'Mum, why do people argue?' I asked as we sat in the garden. She looked at me and then looked away. My brother was running around with his football.
'Because sometimes people love each other so much, that it's hard when things start to go wrong.'
I was only a young child, but my mother had a habit of talking to me like I was her friend. It was something that helped me to learn how people worked.
'But if you love someone, you should be nice to them,' I replied, stroking my mothers hand as it rested on mine.
She nodded as a tear ran down her cheek and I reached up to wipe it away. I stood and put my arms around her. She hugged me back and no more words were said.
I was a receptive child and always knew how others were feeling. I remember wondering why everyone argued all the time. Why weren't they being nice to each other, especially when people claimed they loved one another? Growing up, I believed that people were not capable of loving and that we had to hold on to the people who did show us love.
The Deadliners wrote me. When I started to let myself be led by my pen, I didn't realise what story would emerge. Reading back after I'd finished, I could see the theme of letting go. My characters, much like people I grew up around, struggle to let go of loved ones when its time. They fight with themselves to try and keep a person close to them. Ultimately, as I grew older, I realised that its not others that make you happy, but yourself. If you are holding onto something, it will make you unhappy, but if you detach from it, it will have the freedom to come back to you or work out better. This is reflected in The Deadliners. These spirits are finding it hard to let go of people or situations because they fear what will happen if they do. The lesson for me as I wrote this book, was that everything happens for a reason and will always work out for the better when you let go and allow.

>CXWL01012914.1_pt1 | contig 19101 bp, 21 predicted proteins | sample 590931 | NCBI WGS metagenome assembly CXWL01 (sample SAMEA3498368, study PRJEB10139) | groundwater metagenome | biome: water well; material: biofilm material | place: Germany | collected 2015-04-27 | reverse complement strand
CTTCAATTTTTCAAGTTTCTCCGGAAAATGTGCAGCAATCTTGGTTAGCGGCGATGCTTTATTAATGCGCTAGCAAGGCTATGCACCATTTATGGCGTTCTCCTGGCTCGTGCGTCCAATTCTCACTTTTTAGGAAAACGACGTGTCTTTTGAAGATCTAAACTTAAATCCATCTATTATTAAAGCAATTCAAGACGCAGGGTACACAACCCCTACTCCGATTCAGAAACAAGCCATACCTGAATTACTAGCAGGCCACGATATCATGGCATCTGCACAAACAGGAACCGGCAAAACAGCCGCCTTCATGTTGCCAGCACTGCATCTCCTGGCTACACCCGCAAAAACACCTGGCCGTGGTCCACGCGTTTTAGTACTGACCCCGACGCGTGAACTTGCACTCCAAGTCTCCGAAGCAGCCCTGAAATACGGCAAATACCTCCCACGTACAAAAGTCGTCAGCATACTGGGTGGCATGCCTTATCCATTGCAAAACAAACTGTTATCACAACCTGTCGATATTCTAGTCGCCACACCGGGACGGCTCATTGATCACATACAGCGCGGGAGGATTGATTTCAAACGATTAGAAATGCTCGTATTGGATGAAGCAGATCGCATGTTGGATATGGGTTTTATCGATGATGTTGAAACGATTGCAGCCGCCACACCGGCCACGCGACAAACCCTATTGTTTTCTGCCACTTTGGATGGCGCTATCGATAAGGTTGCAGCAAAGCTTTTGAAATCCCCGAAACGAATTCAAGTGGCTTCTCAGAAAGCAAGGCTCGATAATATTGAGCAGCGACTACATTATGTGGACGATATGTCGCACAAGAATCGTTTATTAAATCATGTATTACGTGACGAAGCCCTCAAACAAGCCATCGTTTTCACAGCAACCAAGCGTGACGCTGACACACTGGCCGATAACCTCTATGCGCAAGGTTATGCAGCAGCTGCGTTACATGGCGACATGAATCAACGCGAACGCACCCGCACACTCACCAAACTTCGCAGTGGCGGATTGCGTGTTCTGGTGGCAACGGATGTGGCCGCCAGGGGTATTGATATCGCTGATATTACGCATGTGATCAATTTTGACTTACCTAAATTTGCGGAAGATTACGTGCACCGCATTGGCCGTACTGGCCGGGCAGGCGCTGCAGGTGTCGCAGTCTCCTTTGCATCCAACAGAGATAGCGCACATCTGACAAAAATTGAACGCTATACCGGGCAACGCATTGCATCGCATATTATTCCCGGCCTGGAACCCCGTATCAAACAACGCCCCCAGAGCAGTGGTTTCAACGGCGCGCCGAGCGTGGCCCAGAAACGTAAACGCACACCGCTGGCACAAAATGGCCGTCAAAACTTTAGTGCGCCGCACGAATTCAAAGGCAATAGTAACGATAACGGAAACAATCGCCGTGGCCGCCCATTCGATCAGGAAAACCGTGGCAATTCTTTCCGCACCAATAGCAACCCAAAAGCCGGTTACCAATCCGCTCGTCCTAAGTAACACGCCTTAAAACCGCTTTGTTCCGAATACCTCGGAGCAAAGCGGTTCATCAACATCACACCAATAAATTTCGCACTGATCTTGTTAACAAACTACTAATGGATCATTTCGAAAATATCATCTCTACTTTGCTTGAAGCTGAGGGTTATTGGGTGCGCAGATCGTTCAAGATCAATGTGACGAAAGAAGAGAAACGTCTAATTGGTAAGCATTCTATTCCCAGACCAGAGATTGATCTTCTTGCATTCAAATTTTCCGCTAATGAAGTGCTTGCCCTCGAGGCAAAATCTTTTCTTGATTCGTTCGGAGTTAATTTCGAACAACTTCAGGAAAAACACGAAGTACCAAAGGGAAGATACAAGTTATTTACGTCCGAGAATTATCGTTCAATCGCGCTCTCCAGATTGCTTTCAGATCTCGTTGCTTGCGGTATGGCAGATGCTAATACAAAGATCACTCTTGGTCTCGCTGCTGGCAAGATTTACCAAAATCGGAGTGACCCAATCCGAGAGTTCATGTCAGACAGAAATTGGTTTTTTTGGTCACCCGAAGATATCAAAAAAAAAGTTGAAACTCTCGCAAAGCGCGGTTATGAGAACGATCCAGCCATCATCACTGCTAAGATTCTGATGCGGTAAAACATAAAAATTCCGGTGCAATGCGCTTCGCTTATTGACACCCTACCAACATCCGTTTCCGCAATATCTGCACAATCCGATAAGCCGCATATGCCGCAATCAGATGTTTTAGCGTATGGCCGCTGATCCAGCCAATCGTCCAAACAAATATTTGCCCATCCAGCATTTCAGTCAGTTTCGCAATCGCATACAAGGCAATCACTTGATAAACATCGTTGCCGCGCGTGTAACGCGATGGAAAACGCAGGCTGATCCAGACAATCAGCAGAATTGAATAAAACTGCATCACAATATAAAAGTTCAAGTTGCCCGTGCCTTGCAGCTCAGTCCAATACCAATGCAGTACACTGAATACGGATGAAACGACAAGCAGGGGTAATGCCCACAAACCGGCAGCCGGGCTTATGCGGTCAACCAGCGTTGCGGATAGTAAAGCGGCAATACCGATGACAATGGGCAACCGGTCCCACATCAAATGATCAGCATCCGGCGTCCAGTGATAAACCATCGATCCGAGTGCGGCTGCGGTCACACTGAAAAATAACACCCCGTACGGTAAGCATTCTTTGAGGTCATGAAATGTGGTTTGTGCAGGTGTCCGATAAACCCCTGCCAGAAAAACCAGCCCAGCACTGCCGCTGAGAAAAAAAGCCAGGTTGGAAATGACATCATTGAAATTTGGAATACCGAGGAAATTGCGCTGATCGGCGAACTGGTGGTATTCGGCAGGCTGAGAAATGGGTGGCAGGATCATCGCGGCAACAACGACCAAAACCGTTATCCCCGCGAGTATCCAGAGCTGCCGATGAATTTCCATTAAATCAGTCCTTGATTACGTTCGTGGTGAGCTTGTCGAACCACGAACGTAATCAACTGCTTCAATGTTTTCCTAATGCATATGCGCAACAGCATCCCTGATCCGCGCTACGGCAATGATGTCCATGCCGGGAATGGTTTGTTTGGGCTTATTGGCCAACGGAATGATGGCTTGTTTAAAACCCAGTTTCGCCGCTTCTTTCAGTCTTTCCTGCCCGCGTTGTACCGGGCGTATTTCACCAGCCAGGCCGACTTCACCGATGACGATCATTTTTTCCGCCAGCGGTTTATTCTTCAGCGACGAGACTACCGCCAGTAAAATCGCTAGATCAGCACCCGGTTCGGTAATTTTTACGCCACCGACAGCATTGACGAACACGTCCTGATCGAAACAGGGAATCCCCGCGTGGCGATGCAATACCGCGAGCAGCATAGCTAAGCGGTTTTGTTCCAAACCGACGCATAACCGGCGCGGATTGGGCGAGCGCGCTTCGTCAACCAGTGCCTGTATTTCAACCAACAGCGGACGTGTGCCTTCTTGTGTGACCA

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Next time: Treasure Hunting.